Students are handing back a yearbook at a Savannah high school that was published with a picture of a student holding a paper with the N-word on it.
While no one has been disciplined yet, Principal Derrick Butler of Windsor Forest High School has apologized and promised new yearbooks. However, the school is promising diversity and sensitivity training for the students, and a closer review process of yearbook publishing by the school administration.
This follows the incident of the recent racist texts sent to all Black students in a junior high in Katy, Texas, that has yet to conclude with an identified culprit. Parents in Katy complained that the school was not doing enough to find out who the anonymous texter was.
These incidents lie in the face of the U.S. Department of Education’s decision to scale back civil rights investigations and the Office for Civil Rights that handles them. There was a 61 percent spike in racial harassment complaints in fiscal year 2016, and the 675 complaints in 2017 made up a 25 percent increase from 2016, the biggest one in a year’s time since 2009.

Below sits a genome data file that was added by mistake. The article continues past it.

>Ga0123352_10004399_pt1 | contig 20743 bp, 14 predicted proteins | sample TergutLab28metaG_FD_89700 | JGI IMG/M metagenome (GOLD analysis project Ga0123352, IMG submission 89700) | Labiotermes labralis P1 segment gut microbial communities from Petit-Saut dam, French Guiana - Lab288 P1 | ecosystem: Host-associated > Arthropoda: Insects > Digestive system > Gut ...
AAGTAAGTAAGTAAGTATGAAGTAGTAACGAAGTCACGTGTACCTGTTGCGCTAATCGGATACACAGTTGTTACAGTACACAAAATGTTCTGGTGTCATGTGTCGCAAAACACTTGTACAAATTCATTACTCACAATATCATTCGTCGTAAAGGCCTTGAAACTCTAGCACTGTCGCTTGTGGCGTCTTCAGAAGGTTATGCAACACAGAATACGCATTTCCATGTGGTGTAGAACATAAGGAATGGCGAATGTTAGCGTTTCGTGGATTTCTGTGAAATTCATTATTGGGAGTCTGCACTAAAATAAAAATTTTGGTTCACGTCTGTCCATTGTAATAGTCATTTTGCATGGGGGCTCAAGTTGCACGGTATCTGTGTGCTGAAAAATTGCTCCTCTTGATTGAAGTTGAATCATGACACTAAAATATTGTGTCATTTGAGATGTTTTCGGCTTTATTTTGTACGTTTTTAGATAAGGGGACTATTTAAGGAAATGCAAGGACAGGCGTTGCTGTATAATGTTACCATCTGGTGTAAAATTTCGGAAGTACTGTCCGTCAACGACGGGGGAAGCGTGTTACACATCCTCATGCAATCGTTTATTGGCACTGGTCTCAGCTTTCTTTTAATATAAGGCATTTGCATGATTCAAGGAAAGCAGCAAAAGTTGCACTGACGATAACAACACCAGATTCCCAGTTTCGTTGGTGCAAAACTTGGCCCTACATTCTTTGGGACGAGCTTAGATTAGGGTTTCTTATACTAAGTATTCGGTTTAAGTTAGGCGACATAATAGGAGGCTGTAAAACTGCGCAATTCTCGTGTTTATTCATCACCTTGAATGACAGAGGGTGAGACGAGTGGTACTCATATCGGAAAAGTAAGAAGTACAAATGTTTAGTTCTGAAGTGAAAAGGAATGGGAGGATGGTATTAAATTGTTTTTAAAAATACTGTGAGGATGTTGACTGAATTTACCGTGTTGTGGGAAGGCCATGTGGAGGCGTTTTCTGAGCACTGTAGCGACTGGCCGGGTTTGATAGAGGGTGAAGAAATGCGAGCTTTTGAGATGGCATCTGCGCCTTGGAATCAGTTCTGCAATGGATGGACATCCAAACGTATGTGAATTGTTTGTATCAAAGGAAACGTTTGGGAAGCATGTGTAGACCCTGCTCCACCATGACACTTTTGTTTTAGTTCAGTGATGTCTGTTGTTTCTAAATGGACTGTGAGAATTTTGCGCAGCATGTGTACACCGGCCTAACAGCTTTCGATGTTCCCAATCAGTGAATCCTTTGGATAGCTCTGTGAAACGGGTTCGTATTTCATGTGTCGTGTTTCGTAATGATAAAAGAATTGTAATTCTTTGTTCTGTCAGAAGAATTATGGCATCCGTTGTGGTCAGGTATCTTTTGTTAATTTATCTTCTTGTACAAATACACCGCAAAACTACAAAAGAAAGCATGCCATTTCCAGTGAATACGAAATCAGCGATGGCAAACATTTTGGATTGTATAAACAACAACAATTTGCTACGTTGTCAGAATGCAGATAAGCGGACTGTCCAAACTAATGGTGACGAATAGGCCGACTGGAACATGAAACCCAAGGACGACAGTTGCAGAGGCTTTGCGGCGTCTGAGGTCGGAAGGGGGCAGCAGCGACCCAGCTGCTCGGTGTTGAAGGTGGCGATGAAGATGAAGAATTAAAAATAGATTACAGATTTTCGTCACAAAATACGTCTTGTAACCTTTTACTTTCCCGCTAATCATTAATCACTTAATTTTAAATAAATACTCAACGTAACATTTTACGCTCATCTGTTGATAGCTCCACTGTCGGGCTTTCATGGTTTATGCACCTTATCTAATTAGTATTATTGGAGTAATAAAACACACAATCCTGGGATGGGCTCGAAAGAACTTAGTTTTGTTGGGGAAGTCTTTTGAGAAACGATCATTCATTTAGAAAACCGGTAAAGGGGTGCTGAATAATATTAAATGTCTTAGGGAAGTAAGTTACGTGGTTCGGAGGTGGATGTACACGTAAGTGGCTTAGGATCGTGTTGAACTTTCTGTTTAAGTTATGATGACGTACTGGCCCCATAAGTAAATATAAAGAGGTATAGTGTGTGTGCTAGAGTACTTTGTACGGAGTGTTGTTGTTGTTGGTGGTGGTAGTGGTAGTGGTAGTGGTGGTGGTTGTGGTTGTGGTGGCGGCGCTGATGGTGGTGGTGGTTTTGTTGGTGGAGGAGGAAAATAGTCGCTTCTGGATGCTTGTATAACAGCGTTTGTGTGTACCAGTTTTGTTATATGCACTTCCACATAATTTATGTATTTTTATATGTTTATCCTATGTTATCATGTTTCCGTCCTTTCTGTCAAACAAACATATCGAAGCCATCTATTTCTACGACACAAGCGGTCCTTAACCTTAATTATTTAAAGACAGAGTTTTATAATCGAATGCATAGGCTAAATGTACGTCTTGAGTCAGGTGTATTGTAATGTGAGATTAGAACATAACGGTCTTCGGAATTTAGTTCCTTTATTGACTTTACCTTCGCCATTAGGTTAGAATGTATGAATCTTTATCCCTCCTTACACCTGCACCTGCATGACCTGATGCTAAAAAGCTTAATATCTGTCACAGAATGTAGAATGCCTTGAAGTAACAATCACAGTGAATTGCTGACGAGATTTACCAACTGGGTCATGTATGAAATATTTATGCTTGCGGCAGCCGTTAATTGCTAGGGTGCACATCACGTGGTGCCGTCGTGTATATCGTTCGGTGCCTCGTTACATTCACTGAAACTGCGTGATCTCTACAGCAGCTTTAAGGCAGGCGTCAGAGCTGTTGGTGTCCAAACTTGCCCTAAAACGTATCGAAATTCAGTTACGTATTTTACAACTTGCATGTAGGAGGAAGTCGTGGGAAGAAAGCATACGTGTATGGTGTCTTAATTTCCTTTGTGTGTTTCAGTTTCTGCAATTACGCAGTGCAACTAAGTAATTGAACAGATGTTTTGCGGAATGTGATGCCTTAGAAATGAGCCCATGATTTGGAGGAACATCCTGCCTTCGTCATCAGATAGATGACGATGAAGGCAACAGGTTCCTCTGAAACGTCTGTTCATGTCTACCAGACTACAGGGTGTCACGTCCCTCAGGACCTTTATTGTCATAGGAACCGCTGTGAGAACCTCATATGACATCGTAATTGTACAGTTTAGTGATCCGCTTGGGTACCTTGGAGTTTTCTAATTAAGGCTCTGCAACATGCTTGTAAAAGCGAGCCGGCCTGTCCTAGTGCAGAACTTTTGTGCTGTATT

Butler said that the school “values and embraces diversity and believes that every individual deserves to be treated with dignity and respect.”
The publisher was contacted to discontinue further printing of the current edition of the yearbook. However, the Savannah school district is not naming the yearbook advisor.
The mother of the girl in the photo took to Facebook to defend her daughter from social media bashing: “This is my biracial child in the picture, she is holding a note that another student wrote to her!…. this is unacceptable!”
“It’s kind of upsetting, but I mean it’s the world we live in today you know, with the freedom of speech thing. Everybody feels like they can write and do whatever they want to do,” said James Fredd, another parent.